Typewriter: a path to the future.
Today if we need to send an important document, we turn on our computers, we open Word and we start typing down all the information we need to share with the world. It is natural; it is part of our life. We are so used to it that we don’t even wonder how this kind of activity was carried out before computers. Well, to be fair we know it. In the past people used to write. A lot. Which is why one invention made a huge difference in people’s lives, before the arrival of computers: typewriters.
Typewriters were one of the major inventions of the 19th century, changing people’s lives completely in and outside the work environment. Indeed not only did typewriters make communications more formalised by partially replacing handwriting, but they also had the effect of shaping the society we live in.
Indeed, after the invention of typewriters, they became essential for administration work in offices. But who were the people that usually typewrote? Women. As a matter of fact, these machines worked as revolutionary devices since they paved the way to monetary independence for women.
For instance, in the “Manual of the Typewriter” written by John Harrison in 1888, this particular device was said to perfectly match women’s thin fingers, not requiring any additional skills than the ones utilized in playing the piano. Although nowadays this kind of statement might sound sexist; it is also true that seeing women using typewriters as a socially acceptable practice was a clear sign that society was changing, as was the role of women in it. Typewriters – along with other inventions like bicycles – were important means for that to happen, guaranteeing freedom of movement and of gaining, therefore, independence.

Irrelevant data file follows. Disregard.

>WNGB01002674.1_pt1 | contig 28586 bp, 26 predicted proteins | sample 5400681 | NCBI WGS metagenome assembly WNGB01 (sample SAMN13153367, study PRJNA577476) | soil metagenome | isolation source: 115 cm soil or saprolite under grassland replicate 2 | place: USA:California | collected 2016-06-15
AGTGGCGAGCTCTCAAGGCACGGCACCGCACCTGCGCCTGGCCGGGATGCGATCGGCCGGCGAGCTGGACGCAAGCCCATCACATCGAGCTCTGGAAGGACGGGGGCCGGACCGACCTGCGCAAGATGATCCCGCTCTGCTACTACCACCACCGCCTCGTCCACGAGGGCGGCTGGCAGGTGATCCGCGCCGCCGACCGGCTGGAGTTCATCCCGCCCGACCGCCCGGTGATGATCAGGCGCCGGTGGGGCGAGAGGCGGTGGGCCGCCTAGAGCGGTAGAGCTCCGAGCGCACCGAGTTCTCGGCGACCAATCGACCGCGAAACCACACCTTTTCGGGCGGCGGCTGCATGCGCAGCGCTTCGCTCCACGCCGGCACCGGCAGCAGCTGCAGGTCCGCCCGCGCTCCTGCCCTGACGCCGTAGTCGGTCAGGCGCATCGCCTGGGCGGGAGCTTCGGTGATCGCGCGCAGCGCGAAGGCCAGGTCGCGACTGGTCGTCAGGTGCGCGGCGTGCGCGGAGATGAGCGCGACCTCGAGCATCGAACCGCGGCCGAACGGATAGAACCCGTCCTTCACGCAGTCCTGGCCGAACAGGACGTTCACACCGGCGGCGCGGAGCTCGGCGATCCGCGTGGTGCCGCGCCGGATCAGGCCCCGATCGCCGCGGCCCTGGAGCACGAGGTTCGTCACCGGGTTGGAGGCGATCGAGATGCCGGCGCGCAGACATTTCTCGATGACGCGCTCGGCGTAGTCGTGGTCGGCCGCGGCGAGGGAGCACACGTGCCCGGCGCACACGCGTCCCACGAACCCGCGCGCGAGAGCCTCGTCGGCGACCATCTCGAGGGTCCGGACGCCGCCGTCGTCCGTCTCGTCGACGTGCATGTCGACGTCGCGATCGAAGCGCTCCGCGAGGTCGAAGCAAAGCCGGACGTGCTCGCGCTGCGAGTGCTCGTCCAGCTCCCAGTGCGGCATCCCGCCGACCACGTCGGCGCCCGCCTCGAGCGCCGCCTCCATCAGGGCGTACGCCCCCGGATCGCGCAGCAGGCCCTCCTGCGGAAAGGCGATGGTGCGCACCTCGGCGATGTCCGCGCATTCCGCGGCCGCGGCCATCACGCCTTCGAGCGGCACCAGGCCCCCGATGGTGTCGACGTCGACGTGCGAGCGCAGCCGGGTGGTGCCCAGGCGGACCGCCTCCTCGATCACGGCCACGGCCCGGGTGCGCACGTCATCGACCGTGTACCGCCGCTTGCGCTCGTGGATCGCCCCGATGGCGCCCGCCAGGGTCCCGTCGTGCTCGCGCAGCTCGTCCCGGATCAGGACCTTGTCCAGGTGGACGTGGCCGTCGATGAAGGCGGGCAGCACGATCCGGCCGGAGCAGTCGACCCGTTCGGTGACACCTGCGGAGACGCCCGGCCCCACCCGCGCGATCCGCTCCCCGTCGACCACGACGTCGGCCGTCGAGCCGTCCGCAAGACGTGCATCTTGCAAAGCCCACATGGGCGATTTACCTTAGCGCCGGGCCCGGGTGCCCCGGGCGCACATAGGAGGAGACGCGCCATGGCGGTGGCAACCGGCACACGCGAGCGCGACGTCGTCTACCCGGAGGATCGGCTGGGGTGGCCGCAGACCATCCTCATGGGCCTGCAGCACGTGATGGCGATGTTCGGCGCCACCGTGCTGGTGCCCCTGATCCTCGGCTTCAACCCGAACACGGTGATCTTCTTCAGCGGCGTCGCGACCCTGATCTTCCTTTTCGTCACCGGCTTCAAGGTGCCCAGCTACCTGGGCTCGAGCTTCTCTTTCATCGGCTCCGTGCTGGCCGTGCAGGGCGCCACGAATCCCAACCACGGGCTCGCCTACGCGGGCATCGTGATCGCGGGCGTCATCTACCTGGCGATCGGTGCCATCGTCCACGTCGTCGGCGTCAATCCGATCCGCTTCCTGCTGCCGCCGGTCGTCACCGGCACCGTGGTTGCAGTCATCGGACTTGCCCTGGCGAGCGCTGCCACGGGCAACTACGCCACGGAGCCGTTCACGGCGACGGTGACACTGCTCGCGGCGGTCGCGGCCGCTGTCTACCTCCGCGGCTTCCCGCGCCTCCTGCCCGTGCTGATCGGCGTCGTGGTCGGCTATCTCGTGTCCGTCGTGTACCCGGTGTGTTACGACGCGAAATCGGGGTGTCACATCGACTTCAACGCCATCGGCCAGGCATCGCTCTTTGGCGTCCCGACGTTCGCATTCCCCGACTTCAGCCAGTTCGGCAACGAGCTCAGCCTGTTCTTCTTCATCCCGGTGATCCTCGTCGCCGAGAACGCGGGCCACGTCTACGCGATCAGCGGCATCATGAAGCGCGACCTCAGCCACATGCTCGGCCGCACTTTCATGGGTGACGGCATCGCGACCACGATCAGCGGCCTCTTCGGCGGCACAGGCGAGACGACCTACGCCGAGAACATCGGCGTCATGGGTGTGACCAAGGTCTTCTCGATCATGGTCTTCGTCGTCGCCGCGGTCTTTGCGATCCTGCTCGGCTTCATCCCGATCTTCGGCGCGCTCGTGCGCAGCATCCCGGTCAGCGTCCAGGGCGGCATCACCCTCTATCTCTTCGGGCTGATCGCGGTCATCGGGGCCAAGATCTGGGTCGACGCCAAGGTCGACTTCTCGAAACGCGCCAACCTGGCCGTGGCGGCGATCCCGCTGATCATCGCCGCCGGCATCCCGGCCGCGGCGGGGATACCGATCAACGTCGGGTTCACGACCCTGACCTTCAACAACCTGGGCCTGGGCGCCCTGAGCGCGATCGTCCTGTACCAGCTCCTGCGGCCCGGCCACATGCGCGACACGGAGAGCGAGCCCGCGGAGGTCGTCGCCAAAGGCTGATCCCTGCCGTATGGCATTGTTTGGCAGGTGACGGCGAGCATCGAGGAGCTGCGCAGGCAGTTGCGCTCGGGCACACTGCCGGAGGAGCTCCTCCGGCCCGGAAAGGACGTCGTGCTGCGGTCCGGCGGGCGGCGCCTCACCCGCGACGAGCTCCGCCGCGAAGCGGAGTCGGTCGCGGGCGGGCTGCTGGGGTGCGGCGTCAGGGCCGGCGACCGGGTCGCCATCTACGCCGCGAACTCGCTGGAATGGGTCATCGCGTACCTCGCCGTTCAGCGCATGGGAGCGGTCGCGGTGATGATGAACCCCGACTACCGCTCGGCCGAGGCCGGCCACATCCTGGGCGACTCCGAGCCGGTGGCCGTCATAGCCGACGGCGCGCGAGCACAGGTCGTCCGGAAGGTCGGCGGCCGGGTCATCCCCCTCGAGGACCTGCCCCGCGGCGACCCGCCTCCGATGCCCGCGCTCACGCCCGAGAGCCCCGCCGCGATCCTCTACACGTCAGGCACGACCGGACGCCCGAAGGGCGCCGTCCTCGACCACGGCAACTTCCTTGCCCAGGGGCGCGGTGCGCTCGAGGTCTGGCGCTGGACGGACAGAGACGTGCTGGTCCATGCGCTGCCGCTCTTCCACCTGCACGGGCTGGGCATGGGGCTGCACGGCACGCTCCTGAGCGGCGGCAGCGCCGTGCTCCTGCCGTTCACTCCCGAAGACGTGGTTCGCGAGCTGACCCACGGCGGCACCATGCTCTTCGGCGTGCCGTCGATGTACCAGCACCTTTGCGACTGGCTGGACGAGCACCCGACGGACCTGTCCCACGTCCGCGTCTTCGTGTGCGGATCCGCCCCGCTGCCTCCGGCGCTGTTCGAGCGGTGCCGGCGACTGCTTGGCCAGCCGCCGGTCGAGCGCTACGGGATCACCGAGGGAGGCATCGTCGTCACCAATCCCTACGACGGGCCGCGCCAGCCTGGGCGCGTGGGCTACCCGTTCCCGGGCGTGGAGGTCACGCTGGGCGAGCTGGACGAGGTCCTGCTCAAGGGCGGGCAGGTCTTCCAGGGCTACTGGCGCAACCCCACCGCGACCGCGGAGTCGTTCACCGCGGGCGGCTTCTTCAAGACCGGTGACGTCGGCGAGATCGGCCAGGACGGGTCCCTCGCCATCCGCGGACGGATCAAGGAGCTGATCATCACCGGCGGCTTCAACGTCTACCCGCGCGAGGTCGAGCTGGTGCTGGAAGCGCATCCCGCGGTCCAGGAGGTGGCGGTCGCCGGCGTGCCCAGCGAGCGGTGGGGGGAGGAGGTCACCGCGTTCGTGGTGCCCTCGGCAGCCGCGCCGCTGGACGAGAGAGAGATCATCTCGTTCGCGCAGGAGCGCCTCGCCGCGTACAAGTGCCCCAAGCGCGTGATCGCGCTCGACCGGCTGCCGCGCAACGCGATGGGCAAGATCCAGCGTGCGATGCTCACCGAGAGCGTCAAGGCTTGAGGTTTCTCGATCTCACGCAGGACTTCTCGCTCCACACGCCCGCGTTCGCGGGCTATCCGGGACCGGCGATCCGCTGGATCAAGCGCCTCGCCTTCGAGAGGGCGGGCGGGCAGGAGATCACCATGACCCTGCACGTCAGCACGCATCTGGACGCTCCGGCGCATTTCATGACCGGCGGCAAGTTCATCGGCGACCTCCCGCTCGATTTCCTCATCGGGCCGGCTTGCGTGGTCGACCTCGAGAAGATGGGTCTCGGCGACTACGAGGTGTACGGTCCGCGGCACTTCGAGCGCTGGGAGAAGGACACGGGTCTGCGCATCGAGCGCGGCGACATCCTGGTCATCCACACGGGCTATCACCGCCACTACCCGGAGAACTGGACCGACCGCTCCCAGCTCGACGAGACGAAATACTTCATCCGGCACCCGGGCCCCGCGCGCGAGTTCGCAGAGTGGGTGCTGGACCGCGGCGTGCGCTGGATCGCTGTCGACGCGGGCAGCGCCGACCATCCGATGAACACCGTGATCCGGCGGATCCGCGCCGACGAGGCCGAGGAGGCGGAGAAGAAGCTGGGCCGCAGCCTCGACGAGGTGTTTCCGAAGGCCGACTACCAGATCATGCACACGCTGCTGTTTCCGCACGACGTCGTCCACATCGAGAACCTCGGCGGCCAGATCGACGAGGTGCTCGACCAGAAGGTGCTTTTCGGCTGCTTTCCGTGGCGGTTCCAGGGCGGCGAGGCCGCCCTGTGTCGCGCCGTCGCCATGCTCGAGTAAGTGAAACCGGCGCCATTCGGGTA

Therefore, typewriters twice represented a revolution in history: first for their role in technological advancement, and then for their pioneering role in gender equality achievements, and as such they mean so much more than mere writing devices. In conclusion, Speak Up London friends, be aware of how simple, sometimes obsolete objects, have had the power to shape the world and the lives of millions of people who have lived in it.
Maria Chiara Strano